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Price: $1199

Easily one of the coolest cameras we reviewed this year, Panasonic’s Lumix G7 features game changing technology to let you capture the event before you press the shutter, buffering constantly and recording a small video with a second on either side of when you pressed the shutter.

This tiny video is captured in 4K, which is so high resolution you can easily cut out an 8 megapixel snap out of it inside the camera.

In fact, Panasonic has impressed us even more greatly recently by bringing an update to this camera offering advanced focus changes, allowing you not just to snap the image out of a small video, but also refocus after you’ve captured the image. Crikey!

Read our review…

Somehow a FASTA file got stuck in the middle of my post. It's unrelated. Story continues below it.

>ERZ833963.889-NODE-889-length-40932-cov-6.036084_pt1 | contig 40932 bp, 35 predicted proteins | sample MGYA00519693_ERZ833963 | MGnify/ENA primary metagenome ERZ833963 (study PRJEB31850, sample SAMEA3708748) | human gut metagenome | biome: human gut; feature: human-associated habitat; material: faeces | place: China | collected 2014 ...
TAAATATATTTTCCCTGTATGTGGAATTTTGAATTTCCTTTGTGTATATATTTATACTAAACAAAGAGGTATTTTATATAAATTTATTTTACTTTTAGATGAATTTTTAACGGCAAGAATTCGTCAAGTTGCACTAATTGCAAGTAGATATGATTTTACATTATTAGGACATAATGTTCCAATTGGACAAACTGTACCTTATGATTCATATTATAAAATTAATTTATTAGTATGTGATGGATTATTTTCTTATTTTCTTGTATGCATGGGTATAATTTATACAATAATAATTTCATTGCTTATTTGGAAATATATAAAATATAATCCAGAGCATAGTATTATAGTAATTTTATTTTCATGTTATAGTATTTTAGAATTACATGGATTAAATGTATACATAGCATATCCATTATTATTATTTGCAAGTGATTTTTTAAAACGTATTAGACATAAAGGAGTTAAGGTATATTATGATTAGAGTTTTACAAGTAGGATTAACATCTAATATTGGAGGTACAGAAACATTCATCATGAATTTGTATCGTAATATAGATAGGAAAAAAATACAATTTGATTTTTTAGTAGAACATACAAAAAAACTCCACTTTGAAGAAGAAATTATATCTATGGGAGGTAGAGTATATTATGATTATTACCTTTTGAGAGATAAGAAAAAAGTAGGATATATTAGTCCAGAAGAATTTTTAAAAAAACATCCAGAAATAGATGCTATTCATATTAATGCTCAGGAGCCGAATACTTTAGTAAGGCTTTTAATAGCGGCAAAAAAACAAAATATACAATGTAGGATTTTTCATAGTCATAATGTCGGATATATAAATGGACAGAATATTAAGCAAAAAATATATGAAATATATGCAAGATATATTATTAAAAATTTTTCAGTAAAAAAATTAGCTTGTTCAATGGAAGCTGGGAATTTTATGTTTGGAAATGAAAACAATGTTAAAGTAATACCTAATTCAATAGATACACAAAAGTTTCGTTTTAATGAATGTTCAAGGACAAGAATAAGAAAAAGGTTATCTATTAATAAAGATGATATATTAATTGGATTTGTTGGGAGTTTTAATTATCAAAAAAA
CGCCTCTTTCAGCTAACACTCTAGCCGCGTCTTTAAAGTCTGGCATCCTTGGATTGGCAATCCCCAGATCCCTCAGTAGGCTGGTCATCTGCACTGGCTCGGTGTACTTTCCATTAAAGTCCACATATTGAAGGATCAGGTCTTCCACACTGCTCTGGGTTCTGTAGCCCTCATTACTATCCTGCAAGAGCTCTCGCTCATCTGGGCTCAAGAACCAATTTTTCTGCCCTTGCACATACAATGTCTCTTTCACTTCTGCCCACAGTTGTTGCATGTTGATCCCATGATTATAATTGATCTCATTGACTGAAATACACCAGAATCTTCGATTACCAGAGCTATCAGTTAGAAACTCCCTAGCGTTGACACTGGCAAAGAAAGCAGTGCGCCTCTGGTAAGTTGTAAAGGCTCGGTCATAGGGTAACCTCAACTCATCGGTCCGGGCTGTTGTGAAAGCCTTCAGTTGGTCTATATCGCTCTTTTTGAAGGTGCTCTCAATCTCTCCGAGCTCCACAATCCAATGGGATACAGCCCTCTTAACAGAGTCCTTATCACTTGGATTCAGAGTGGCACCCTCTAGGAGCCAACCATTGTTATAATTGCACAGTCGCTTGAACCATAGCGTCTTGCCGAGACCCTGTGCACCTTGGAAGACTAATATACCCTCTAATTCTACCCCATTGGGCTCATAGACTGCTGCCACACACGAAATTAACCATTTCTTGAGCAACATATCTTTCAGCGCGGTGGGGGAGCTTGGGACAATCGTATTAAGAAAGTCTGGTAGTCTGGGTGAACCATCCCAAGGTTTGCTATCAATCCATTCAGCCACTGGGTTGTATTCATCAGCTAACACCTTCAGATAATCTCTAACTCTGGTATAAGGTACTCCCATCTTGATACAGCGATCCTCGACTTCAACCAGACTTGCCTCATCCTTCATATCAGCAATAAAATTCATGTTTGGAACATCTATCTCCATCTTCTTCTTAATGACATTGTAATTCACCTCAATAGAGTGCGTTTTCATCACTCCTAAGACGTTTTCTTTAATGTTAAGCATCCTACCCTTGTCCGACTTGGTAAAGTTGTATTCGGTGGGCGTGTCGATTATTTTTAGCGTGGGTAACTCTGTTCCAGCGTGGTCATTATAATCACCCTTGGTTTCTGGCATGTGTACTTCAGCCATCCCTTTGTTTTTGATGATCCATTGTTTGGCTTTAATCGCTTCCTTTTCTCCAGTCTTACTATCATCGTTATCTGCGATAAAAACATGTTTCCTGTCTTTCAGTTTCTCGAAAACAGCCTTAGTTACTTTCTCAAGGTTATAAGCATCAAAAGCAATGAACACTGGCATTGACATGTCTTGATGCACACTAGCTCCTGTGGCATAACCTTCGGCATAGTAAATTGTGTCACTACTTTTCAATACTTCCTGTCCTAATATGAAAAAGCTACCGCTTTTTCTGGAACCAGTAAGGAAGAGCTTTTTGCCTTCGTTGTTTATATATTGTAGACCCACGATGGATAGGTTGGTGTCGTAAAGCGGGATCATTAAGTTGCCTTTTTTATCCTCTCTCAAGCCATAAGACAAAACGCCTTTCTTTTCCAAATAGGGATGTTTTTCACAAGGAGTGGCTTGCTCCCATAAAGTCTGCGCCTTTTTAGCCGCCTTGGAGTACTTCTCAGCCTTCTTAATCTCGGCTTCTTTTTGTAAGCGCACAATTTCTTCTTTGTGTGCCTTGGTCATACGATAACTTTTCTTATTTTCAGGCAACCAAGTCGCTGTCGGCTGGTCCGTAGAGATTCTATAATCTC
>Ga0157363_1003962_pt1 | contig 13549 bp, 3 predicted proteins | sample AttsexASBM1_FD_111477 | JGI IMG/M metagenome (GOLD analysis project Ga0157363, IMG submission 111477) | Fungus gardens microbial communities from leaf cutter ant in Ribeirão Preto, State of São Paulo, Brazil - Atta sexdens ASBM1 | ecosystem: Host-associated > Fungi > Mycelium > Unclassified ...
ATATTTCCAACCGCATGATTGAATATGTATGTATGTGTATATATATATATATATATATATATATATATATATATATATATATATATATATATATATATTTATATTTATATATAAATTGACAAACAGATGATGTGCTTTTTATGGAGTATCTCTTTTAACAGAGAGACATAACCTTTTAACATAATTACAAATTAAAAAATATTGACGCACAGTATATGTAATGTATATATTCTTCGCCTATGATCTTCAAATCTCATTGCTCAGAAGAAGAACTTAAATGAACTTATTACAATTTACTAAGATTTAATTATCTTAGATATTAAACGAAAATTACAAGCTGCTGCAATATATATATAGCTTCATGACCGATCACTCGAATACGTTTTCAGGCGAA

Olympus OM-D E-M5 Mark II

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Price: $1399

A beautiful little retro-lookin’ shooter, the Mark II E-M5 is a solid update to what was still a great camera, and this time, Olympus has thrown in some particularly special additions.

We’re keen on the image quality and hand-hold already, but the included mode to let you shoot super high-resolution images by keeping the camera really still and moving the sensor slightly is a fantastic feature we’re surprised no one has thought of.

Oh, and good news, Olympus is working on a way that does this without requiring you to be a super statue!

Read our review…

Leica Q

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Price: $5900

Pricey-as but remarkable in nearly every way, Leica’s Q is without doubt one of the best cameras we’ve ever seen, and it doesn’t even push the greatest technology in the world.

There’s no doubting this new machine is a beautiful image making box, but it’s more than just another me-too, delivering some of the sharpest and clearest glass you’ll ever see, stunning colours amidst a beautiful monochromatic mode, and a design that just exudes classic camera all throughout it.